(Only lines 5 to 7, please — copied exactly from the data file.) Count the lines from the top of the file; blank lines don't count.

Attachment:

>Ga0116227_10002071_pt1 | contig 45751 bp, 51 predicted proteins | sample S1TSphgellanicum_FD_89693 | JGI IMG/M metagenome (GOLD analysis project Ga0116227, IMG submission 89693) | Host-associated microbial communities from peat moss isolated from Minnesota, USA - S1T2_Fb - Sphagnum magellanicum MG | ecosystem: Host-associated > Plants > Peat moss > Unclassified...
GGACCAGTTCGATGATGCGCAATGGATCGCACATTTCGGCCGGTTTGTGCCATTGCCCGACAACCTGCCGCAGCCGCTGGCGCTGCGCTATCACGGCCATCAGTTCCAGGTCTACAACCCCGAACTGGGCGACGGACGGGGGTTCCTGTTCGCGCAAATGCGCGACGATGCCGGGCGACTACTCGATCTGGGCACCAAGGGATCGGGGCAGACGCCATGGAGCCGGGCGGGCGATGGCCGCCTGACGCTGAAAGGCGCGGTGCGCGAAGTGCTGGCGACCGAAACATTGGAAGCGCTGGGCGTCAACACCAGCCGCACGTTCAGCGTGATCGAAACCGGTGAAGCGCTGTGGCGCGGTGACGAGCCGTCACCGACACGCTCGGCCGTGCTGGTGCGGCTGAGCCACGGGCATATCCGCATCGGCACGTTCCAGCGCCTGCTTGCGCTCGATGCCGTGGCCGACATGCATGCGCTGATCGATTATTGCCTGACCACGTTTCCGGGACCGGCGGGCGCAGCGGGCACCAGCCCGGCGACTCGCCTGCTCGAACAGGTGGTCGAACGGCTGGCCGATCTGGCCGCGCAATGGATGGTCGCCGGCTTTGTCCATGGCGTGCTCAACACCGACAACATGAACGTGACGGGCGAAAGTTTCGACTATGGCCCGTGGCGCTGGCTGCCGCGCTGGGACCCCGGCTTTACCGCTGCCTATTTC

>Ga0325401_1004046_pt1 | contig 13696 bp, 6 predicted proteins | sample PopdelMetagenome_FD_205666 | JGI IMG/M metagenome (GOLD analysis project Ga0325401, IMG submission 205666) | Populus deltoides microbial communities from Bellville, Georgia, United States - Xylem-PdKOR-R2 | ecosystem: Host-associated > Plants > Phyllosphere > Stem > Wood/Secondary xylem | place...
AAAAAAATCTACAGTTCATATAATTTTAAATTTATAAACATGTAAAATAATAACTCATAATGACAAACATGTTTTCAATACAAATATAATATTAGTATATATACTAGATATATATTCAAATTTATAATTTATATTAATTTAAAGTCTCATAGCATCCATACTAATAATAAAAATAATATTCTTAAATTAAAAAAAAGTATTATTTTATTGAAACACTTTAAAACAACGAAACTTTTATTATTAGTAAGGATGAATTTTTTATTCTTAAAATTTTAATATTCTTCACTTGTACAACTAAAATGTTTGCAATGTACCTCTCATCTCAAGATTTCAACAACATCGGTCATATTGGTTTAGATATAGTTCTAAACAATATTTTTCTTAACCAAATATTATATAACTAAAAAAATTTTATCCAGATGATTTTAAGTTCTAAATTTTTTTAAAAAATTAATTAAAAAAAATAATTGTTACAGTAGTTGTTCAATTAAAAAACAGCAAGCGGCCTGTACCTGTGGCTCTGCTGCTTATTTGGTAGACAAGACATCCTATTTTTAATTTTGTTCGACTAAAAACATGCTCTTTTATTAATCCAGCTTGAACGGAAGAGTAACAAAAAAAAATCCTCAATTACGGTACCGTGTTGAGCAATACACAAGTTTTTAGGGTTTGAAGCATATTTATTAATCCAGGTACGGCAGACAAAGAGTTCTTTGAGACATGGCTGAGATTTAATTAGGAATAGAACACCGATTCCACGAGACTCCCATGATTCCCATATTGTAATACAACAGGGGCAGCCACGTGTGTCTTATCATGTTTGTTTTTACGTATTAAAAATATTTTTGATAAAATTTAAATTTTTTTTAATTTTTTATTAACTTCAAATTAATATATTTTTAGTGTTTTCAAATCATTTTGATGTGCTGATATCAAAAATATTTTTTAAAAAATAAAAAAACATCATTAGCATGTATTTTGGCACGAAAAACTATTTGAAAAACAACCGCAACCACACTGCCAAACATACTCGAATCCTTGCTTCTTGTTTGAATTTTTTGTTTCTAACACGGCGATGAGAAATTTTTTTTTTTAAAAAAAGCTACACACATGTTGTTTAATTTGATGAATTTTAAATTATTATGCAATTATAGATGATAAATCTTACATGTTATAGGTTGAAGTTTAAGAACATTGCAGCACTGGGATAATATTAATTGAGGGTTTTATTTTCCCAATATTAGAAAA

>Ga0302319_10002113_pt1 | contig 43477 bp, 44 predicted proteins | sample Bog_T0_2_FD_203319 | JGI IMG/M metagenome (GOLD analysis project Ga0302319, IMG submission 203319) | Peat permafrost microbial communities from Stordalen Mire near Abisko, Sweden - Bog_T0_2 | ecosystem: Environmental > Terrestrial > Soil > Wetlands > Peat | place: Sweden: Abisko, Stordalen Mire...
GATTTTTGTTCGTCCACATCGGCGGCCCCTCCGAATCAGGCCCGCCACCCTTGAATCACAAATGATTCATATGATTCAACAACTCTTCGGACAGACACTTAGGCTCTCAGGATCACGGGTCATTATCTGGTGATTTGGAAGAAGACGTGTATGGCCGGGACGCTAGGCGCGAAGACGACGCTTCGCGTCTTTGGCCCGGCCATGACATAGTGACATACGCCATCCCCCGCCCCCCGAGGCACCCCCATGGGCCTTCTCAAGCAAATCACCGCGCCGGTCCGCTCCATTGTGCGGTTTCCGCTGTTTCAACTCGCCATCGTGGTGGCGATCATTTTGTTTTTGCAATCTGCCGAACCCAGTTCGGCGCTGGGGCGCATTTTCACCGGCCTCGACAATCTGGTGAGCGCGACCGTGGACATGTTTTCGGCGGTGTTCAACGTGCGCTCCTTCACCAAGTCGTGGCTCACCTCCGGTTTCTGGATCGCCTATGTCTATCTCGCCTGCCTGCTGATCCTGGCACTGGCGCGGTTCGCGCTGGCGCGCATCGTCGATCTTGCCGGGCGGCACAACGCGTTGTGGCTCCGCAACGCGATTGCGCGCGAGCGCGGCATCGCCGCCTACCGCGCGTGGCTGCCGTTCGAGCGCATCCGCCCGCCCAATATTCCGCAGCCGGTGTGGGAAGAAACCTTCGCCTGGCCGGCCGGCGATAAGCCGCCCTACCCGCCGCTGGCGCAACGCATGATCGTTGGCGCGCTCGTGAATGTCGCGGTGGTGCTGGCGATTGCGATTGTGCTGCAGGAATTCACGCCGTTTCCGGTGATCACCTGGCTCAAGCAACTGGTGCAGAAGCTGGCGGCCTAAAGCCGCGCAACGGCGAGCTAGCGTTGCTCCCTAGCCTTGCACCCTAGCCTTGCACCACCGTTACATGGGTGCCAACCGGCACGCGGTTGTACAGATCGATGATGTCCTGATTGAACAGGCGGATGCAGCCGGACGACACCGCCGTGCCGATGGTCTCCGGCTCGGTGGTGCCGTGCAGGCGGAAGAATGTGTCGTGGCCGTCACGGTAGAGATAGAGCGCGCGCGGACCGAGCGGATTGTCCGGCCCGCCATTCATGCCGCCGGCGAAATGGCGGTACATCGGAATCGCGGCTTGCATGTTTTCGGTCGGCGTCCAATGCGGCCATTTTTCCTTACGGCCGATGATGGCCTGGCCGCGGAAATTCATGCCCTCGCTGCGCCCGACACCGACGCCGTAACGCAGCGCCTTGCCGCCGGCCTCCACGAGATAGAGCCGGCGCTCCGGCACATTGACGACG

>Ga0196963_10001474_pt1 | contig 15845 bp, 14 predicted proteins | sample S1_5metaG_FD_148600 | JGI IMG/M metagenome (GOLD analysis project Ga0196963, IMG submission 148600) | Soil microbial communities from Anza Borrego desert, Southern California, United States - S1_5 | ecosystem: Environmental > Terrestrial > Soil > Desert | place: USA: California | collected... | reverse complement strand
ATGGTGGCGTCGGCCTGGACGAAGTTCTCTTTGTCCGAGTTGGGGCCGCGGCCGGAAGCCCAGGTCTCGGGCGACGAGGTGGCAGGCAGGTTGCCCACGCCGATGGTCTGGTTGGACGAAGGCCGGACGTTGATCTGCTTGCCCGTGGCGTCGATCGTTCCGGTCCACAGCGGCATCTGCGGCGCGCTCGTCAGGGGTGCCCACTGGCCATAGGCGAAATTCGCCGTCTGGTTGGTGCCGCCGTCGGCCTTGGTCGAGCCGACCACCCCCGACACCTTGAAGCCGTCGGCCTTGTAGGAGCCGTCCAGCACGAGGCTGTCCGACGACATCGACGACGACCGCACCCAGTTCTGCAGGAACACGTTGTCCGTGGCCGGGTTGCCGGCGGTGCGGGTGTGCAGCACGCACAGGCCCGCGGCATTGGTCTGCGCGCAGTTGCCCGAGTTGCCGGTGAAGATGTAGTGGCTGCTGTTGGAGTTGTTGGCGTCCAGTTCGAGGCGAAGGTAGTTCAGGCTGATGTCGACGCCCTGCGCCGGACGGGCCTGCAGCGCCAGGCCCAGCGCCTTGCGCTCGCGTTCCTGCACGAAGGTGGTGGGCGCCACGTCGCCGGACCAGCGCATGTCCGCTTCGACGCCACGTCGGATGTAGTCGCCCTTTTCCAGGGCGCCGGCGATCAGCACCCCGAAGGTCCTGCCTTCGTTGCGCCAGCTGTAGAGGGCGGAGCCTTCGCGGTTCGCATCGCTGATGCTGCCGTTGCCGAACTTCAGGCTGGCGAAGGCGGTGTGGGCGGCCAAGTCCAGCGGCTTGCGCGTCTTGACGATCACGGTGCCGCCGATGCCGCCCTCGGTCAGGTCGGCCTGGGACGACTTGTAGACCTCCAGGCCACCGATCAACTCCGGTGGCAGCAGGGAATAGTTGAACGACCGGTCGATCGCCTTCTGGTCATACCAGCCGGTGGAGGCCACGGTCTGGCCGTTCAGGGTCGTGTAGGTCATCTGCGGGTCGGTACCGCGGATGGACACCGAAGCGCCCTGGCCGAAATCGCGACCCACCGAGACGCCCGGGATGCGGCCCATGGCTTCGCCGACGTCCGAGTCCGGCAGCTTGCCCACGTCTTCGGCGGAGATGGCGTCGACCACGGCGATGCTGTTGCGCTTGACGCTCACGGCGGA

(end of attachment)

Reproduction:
>Ga0302319_10002113_pt1 | contig 43477 bp, 44 predicted proteins | sample Bog_T0_2_FD_203319 | JGI IMG/M metagenome (GOLD analysis project Ga0302319, IMG submission 203319) | Peat permafrost microbial communities from Stordalen Mire near Abisko, Sweden - Bog_T0_2 | ecosystem: Environmental > Terrestrial > Soil > Wetlands > Peat | place: Sweden: Abisko, Stordalen Mire...
GATTTTTGTTCGTCCACATCGGCGGCCCCTCCGAATCAGGCCCGCCACCCTTGAATCACAAATGATTCATATGATTCAACAACTCTTCGGACAGACACTTAGGCTCTCAGGATCACGGGTCATTATCTGGTGATTTGGAAGAAGACGTGTATGGCCGGGACGCTAGGCGCGAAGACGACGCTTCGCGTCTTTGGCCCGGCCATGACATAGTGACATACGCCATCCCCCGCCCCCCGAGGCACCCCCATGGGCCTTCTCAAGCAAATCACCGCGCCGGTCCGCTCCATTGTGCGGTTTCCGCTGTTTCAACTCGCCATCGTGGTGGCGATCATTTTGTTTTTGCAATCTGCCGAACCCAGTTCGGCGCTGGGGCGCATTTTCACCGGCCTCGACAATCTGGTGAGCGCGACCGTGGACATGTTTTCGGCGGTGTTCAACGTGCGCTCCTTCACCAAGTCGTGGCTCACCTCCGGTTTCTGGATCGCCTATGTCTATCTCGCCTGCCTGCTGATCCTGGCACTGGCGCGGTTCGCGCTGGCGCGCATCGTCGATCTTGCCGGGCGGCACAACGCGTTGTGGCTCCGCAACGCGATTGCGCGCGAGCGCGGCATCGCCGCCTACCGCGCGTGGCTGCCGTTCGAGCGCATCCGCCCGCCCAATATTCCGCAGCCGGTGTGGGAAGAAACCTTCGCCTGGCCGGCCGGCGATAAGCCGCCCTACCCGCCGCTGGCGCAACGCATGATCGTTGGCGCGCTCGTGAATGTCGCGGTGGTGCTGGCGATTGCGATTGTGCTGCAGGAATTCACGCCGTTTCCGGTGATCACCTGGCTCAAGCAACTGGTGCAGAAGCTGGCGGCCTAAAGCCGCGCAACGGCGAGCTAGCGTTGCTCCCTAGCCTTGCACCCTAGCCTTGCACCACCGTTACATGGGTGCCAACCGGCACGCGGTTGTACAGATCGATGATGTCCTGATTGAACAGGCGGATGCAGCCGGACGACACCGCCGTGCCGATGGTCTCCGGCTCGGTGGTGCCGTGCAGGCGGAAGAATGTGTCGTGGCCGTCACGGTAGAGATAGAGCGCGCGCGGACCGAGCGGATTGTCCGGCCCGCCATTCATGCCGCCGGCGAAATGGCGGTACATCGGAATCGCGGCTTGCATGTTTTCGGTCGGCGTCCAATGCGGCCATTTTTCCTTACGGCCGATGATGGCCTGGCCGCGGAAATTCATGCCCTCGCTGCGCCCGACACCGACGCCGTAACGCAGCGCCTTGCCGCCGGCCTCCACGAGATAGAGCCGGCGCTCCGGCACATTGACGACG

>Ga0196963_10001474_pt1 | contig 15845 bp, 14 predicted proteins | sample S1_5metaG_FD_148600 | JGI IMG/M metagenome (GOLD analysis project Ga0196963, IMG submission 148600) | Soil microbial communities from Anza Borrego desert, Southern California, United States - S1_5 | ecosystem: Environmental > Terrestrial > Soil > Desert | place: USA: California | collected... | reverse complement strand